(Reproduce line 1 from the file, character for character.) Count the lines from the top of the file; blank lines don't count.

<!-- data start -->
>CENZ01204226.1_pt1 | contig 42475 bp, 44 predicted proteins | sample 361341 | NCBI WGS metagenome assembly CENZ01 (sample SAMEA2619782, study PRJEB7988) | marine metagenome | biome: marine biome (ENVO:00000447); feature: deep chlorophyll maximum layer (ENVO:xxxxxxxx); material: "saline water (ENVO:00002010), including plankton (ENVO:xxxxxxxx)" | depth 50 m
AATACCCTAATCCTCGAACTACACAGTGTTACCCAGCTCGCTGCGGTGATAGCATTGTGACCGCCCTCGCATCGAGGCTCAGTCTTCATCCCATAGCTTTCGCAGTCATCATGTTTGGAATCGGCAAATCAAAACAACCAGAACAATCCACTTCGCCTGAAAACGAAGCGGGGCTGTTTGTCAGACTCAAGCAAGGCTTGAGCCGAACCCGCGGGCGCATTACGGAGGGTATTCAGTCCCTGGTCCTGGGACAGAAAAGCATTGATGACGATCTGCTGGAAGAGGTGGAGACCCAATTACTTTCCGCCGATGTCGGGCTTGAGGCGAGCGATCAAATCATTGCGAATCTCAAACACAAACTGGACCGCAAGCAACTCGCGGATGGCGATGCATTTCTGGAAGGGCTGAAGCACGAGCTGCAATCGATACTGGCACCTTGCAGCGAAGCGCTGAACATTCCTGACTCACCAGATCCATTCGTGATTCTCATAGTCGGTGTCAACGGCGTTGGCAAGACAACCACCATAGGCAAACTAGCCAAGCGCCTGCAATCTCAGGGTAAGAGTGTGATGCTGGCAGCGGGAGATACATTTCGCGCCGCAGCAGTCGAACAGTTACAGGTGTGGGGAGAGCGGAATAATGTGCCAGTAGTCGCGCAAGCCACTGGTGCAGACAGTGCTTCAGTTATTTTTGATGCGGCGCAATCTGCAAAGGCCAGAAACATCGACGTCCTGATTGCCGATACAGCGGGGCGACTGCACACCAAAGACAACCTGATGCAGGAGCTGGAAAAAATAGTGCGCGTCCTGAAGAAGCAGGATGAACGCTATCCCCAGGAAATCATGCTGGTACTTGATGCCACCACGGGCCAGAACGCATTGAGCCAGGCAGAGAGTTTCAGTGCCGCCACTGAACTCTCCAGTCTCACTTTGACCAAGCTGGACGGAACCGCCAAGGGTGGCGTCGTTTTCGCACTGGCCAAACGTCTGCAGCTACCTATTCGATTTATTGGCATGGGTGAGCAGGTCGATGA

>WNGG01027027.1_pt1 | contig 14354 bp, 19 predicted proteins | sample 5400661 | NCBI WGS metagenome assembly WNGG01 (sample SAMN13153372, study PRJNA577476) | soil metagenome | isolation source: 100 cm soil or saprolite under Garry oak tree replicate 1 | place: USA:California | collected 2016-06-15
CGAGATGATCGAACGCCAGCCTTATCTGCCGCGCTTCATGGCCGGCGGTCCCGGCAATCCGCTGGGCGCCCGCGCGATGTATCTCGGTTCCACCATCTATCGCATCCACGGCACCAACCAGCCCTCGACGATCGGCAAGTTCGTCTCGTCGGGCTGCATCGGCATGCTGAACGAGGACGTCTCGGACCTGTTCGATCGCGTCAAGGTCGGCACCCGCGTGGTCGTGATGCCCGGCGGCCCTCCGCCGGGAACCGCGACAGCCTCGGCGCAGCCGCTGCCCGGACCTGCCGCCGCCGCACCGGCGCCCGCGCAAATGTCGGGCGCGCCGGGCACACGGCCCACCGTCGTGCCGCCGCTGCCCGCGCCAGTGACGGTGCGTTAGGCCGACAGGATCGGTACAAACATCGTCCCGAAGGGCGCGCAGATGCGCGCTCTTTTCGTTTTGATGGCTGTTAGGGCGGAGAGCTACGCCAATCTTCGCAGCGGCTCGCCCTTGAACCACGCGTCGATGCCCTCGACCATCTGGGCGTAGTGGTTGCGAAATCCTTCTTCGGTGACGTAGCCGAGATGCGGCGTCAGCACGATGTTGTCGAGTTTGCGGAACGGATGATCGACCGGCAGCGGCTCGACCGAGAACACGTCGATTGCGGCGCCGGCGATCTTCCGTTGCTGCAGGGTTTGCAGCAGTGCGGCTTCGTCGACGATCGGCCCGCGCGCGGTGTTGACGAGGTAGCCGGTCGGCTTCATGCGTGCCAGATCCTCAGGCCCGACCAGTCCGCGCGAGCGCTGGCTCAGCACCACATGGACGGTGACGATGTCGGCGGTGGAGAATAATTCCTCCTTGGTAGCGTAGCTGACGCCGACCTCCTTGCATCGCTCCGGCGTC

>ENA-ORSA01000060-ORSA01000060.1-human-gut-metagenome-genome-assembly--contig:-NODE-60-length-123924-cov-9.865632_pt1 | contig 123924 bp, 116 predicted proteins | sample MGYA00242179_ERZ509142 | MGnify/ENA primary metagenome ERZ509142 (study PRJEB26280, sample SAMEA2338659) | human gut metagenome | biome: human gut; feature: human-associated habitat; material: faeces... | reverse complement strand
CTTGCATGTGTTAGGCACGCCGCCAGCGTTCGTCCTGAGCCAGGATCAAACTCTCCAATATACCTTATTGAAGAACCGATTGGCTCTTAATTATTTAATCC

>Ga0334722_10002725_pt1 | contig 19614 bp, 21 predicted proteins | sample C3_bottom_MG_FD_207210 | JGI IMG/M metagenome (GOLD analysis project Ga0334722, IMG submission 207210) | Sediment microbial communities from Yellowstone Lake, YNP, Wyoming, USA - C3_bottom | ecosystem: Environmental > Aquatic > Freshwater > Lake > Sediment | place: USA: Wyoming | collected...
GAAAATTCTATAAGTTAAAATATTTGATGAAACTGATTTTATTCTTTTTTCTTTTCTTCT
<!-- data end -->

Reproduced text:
>CENZ01204226.1_pt1 | contig 42475 bp, 44 predicted proteins | sample 361341 | NCBI WGS metagenome assembly CENZ01 (sample SAMEA2619782, study PRJEB7988) | marine metagenome | biome: marine biome (ENVO:00000447); feature: deep chlorophyll maximum layer (ENVO:xxxxxxxx); material: "saline water (ENVO:00002010), including plankton (ENVO:xxxxxxxx)" | depth 50 m